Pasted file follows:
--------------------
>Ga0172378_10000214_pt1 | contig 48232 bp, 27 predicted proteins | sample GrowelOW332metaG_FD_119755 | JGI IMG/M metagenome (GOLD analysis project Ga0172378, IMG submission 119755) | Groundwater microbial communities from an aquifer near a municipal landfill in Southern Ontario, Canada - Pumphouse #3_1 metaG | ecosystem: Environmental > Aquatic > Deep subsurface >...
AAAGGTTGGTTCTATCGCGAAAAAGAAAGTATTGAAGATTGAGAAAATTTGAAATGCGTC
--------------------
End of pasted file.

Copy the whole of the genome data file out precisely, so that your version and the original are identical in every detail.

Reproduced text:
>Ga0172378_10000214_pt1 | contig 48232 bp, 27 predicted proteins | sample GrowelOW332metaG_FD_119755 | JGI IMG/M metagenome (GOLD analysis project Ga0172378, IMG submission 119755) | Groundwater microbial communities from an aquifer near a municipal landfill in Southern Ontario, Canada - Pumphouse #3_1 metaG | ecosystem: Environmental > Aquatic > Deep subsurface >...
AAAGGTTGGTTCTATCGCGAAAAAGAAAGTATTGAAGATTGAGAAAATTTGAAATGCGTC